the president prepared to take his
place in the reviewing stand.
A bugle gave the signal and the
long line moved again.1. The-inaugural
parade was on, with the president
standing where presidents long Tiave
stood on inauguration day to review
' Mdrcri Nearly Four Hours.
Kor nearly , four hours they filed
past-r-sailors, soldiers, guardsmen, ca
dets, veterans, governors and their
'staffs, thousands of civilians in civic"
and potttical organizations, Indians,
here and there a line of women, and
hundreds of brass bands.
The crowds in the reviewing stands
and on the streets yere thilled- by
tlie winds. The. paradcrs marched
stoutly in the 'face of it. In sudden
gttsts it picketf up the sand and' blind
ed them, wept their colors from their
graspnd sent their hats high in the
airj At times whole organizations
had to bait while aparticularly se
vere guest spent its force.-musicians
had to empty the sand from their in
struments in the midst of, playing and
color bearers by the" hundreds had to
furl their colors. But the crowd was
more orderly than- usual and the
paraders took it all in good part.
Veterans Cheered... '
- It was 5 o'clock when the parade
ended. Pennsylvania avenue no
lbnger looked Its customary spic and
span cleanlineft. Instead it resembled
a dusty road with the wind whirling
the dust and the IKter of thousands
of torn papers in the little spirals. -
Eight Years in Reformatory
For Killing Boy With Car
' Sioux City, la., 'March 5.--Tlicodore
Salmer, who was convicted of man
slaughter Jor killing a boy .with his
automobjle, was today sentenced to
eight years in the Anamosa reforma
tory, - 4' . . - .
' .'"".'.. . i
s sW ARC VOO 1,
, f I GOING To DO
'. ' z ' ' '" r " 1 " 11 1 ' " ' " T ' ' i " 11 1 ,
NEAR 100 BRITON .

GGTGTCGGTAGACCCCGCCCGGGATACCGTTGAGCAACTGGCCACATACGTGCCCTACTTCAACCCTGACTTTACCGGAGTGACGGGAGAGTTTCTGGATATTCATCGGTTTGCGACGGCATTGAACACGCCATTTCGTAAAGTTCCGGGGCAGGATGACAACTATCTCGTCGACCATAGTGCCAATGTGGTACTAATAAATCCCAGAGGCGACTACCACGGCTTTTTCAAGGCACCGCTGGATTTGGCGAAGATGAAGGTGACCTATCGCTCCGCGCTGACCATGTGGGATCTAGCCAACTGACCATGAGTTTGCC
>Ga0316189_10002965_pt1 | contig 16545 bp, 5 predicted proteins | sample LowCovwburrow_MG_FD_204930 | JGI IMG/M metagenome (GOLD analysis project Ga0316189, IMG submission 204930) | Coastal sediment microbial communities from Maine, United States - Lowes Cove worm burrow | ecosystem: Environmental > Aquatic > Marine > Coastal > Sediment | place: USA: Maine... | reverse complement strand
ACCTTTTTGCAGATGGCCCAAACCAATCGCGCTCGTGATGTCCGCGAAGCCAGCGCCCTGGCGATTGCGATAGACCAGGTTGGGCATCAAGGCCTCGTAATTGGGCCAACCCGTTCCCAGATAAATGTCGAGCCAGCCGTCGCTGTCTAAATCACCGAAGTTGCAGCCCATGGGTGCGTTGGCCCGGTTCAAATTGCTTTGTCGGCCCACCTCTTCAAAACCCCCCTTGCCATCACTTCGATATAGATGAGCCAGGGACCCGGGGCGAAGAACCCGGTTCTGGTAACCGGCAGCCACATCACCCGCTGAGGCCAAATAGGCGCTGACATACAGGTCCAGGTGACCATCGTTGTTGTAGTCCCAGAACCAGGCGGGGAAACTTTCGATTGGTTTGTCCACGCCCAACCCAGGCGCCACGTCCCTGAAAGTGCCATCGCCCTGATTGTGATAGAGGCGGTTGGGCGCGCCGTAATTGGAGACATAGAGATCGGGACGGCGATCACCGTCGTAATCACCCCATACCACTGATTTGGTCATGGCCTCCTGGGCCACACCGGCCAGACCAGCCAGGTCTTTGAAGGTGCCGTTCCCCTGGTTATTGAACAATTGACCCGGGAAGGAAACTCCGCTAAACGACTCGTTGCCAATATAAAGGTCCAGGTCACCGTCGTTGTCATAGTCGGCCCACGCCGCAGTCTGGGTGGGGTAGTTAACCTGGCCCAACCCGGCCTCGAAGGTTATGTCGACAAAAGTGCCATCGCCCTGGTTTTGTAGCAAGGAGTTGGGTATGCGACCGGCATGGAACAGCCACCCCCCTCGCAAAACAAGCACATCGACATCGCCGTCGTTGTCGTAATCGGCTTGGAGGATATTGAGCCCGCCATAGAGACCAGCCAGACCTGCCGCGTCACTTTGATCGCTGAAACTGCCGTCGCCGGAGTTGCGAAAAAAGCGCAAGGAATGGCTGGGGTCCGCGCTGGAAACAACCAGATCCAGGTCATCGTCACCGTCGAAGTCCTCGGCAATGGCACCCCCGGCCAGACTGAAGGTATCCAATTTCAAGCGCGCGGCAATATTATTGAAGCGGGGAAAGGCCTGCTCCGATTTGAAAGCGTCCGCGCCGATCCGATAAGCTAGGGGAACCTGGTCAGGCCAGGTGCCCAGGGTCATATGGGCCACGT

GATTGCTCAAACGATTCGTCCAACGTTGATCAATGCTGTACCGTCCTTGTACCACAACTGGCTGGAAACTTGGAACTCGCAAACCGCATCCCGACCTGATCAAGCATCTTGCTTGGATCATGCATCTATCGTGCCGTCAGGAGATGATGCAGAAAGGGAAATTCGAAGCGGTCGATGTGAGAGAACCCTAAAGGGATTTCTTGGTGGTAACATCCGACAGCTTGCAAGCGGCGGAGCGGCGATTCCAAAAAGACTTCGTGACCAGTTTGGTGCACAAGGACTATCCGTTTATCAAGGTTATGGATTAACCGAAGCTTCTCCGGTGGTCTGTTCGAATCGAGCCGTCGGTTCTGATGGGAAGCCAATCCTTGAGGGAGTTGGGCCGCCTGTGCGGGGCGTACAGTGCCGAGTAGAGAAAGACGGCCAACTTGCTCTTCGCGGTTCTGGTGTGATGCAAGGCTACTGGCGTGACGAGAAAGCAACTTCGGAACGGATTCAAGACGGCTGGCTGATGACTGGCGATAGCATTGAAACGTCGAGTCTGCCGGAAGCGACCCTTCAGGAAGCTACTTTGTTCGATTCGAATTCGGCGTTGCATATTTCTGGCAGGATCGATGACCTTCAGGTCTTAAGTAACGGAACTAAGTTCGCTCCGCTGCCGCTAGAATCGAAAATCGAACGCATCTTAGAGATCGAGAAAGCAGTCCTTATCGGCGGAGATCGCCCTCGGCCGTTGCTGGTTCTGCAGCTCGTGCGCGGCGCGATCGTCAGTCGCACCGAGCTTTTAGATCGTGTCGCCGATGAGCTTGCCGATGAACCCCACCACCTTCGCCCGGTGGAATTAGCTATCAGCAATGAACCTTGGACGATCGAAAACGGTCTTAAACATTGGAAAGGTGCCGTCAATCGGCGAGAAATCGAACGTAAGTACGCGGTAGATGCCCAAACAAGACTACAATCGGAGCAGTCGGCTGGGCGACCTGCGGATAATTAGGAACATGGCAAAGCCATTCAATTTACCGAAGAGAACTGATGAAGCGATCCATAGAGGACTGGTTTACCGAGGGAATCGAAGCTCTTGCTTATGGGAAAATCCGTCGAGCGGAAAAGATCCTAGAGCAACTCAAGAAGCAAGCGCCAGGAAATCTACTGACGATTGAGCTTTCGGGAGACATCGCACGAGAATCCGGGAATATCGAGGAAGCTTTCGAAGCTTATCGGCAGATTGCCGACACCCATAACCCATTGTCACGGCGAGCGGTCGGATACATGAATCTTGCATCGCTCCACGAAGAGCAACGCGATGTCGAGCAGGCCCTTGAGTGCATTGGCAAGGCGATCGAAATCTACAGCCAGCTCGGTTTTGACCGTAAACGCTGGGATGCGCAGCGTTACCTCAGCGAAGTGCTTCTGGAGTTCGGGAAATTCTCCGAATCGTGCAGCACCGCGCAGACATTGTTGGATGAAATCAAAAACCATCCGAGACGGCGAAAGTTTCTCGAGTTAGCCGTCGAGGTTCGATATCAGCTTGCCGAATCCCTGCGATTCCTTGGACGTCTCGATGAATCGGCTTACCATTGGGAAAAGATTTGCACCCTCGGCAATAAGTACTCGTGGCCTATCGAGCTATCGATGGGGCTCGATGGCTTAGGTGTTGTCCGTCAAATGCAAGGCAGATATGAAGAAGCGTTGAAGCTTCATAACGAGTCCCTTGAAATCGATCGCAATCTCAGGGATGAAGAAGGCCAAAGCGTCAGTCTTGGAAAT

Admiralty Report for-J elbruary
Says U-Boats Sent Ninety
Four to Bottom,
ROYAL MAIL LINER VICTIM
New' York. March 5. Official fig
ures from he British admiralty, made
DuUUc herf today at tne omce ot tne
consul .general of Great Britain, show
that - during "Februa y ninety-four
British merchant ships were destroyed
by mines or submarines. O! this
number sixty-onetwcre ships of 1,600
tons or over and thirty-three were
under 1,600 tons. -
la addition to the merchant sljips,
twenty-nine fishing vessels of British
register were suujc It was also re
ported titat during' the mouth sixty
seven British merchant vessels were
unsuccessfully attacked by submar
ines, as shewn by reports filed with
the admiralty up to and including
Marcel 4. The figures show, that the
number of merchant vessels of all
nationalities over 100 tons. each and
exclusive of local or fishing crafd
which arrived at and departed from
British portc were as follows:
Vessels arrived, 9,463; vessels
sailed, 9,124. Total, 18,587.
The foregoing figures do not in
clude losses of ships-tif Great Britain's
allies br those of neutral nations,
which, the -admiralty stated, arc not
Won't Make Figures Public.
The'numbcr 6f German Molarities
captured or sunk, the admiralty says,
will not be made public:
Indicative of the activity of Great
Britain in replacing the losaes to its!
merchant marine occasioned1 by sub
marines and mines, itv was officially
stated that at ths present timp more
than 2,000,000 tons of shipping is on
the stocks in various' ship yards all in
more or less advanced-stages ot con
"The genual situation," the admir
alty announced, "is considered, quite
Advice received- here from Rio
Janeiro and London indicate that the
Royal Mail steam packet liner Drina,